With Parkinson’s disease, there is a significant pathological change that progressively degenerates neurons in certain parts of the brain, like the basal ganglia.
Under normal circumstances, these neurons would transmit dopamine, but when they degenerate, they don’t function properly, and that means the neural circuits responsible for controlling motor cortical regions stop functioning, so individuals display abnormal movements.
Some of the most common movements include:
- General weakness
- Reduced spontaneous movements
- An expressionless appearance
- Reduced smiling, grimacing, or blinking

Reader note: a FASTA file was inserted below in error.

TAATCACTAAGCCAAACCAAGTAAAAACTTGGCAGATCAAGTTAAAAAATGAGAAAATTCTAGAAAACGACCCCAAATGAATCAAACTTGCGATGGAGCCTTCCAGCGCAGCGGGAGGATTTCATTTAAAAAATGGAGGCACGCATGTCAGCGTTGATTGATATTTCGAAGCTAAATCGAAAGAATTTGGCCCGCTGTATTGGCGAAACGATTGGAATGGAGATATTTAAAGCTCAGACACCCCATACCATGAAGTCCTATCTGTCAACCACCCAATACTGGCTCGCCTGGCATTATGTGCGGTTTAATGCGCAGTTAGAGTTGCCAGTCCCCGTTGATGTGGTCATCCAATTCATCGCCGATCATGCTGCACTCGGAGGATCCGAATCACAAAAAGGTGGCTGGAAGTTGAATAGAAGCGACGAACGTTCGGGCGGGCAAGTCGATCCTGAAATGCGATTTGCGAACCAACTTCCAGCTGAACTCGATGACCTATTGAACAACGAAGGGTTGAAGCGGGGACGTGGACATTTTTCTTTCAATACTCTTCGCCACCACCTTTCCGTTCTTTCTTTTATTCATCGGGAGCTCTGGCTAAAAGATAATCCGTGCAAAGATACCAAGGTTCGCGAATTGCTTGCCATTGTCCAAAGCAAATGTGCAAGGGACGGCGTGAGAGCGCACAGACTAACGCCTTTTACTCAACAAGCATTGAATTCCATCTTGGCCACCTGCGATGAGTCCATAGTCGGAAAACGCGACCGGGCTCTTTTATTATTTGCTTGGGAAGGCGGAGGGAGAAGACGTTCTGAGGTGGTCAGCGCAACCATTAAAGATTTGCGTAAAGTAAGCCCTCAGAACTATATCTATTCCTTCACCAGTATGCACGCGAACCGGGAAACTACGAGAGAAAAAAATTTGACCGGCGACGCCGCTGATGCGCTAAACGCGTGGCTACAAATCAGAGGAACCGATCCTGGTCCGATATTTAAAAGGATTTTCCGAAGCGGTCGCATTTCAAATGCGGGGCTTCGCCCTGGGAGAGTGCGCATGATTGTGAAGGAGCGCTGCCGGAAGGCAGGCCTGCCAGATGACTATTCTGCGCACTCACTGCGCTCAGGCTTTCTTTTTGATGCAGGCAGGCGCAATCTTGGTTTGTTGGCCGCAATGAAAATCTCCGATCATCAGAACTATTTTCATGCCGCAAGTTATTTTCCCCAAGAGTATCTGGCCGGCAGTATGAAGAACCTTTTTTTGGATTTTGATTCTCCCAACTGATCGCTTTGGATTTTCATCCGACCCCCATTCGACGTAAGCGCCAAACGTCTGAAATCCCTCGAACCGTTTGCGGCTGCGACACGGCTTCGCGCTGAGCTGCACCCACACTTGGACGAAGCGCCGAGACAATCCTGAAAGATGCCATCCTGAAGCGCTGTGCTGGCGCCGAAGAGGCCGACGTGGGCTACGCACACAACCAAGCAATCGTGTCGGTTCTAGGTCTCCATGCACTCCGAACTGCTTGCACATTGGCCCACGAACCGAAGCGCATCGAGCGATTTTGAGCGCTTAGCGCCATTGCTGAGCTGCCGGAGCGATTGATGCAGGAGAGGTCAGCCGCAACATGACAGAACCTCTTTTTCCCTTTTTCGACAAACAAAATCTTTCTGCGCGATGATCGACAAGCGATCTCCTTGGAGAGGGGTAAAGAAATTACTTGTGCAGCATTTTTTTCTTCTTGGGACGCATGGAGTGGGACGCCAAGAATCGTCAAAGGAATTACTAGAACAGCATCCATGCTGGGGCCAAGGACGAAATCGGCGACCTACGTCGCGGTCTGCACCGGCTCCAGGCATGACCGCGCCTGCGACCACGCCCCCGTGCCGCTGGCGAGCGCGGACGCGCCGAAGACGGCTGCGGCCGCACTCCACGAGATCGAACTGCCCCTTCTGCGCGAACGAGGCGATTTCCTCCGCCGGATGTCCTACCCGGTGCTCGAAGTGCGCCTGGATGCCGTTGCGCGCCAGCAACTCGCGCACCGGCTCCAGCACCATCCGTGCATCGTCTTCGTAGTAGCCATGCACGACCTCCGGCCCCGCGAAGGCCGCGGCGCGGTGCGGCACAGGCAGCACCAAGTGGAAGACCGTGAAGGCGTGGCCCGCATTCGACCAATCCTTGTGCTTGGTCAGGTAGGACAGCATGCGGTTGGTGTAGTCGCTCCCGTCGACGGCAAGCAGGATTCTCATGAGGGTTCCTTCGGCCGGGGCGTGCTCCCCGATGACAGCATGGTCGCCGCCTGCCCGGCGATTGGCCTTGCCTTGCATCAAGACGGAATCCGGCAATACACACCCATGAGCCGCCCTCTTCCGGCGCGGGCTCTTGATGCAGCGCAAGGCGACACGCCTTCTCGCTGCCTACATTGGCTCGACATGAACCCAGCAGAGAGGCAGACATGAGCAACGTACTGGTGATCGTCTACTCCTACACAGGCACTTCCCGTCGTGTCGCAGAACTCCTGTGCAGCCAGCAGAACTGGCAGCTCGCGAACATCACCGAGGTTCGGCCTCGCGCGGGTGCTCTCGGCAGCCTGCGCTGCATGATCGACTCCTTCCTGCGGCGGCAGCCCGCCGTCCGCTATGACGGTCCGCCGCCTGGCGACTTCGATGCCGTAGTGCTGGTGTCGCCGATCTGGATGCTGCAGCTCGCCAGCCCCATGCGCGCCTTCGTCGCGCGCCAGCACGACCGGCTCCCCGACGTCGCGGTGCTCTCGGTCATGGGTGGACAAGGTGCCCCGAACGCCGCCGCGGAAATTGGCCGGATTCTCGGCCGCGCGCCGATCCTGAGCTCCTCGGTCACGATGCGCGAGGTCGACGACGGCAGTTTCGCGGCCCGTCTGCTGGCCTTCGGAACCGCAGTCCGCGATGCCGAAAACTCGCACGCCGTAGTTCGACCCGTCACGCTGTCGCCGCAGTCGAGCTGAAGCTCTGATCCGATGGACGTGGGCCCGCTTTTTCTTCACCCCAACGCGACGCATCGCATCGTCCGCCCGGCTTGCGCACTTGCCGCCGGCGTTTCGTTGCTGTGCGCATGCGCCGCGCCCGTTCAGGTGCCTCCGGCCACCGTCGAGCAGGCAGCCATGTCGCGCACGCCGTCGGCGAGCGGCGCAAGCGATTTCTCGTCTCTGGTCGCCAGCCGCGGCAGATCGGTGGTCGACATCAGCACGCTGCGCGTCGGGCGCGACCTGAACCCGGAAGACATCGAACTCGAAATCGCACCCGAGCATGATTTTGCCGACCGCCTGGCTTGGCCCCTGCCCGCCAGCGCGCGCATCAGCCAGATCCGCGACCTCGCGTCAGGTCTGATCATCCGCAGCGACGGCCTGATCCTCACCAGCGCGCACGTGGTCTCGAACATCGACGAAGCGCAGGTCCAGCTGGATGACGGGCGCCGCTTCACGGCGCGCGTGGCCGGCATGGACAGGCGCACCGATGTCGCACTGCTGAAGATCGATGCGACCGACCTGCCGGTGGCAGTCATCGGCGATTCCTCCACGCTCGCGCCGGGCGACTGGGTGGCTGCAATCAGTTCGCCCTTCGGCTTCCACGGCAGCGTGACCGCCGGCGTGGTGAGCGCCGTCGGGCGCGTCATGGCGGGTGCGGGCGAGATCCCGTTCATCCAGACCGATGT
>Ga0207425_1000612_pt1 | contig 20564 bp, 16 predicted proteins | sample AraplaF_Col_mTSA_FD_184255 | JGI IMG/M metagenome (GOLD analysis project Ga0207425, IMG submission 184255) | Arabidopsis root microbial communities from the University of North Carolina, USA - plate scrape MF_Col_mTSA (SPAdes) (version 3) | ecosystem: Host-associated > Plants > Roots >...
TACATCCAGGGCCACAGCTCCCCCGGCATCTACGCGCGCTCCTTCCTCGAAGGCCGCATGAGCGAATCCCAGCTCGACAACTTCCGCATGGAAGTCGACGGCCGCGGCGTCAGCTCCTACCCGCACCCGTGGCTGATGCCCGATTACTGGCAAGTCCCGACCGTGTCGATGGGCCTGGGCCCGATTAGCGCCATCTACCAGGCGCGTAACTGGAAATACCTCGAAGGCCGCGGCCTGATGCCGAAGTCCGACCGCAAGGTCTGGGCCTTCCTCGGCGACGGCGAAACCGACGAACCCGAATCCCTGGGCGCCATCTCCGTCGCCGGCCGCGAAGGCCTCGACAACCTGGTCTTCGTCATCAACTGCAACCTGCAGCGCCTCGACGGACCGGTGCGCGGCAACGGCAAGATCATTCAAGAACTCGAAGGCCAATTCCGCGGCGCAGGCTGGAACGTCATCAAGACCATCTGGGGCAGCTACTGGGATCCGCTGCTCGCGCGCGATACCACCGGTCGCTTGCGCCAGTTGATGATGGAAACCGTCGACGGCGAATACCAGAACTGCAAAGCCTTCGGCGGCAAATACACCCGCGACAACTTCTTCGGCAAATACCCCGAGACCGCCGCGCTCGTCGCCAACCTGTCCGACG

- Delayed movements
- Stooped posture
The motor function can be improved with TMS Parkinson’s treatment because the areas of the brain responsible for making muscles contract and moving the body the way you want can be targeted with the treatment, with neural pathways improved and blood flow to the area boosted.
How to improve your life after TMS therapy
TMS therapy can offer significant improvements, and there are things you can do to continue to improve your quality of life after you receive treatment.
When it comes to depression, finding regular mental health self-care tips like journaling, yoga, walks around your neighborhood, meditation, gratitude practices, and even volunteerism can help you to continue to boost the changes that TMS has on the areas of the brain responsible for depression and to increase the dopamine production in your brain.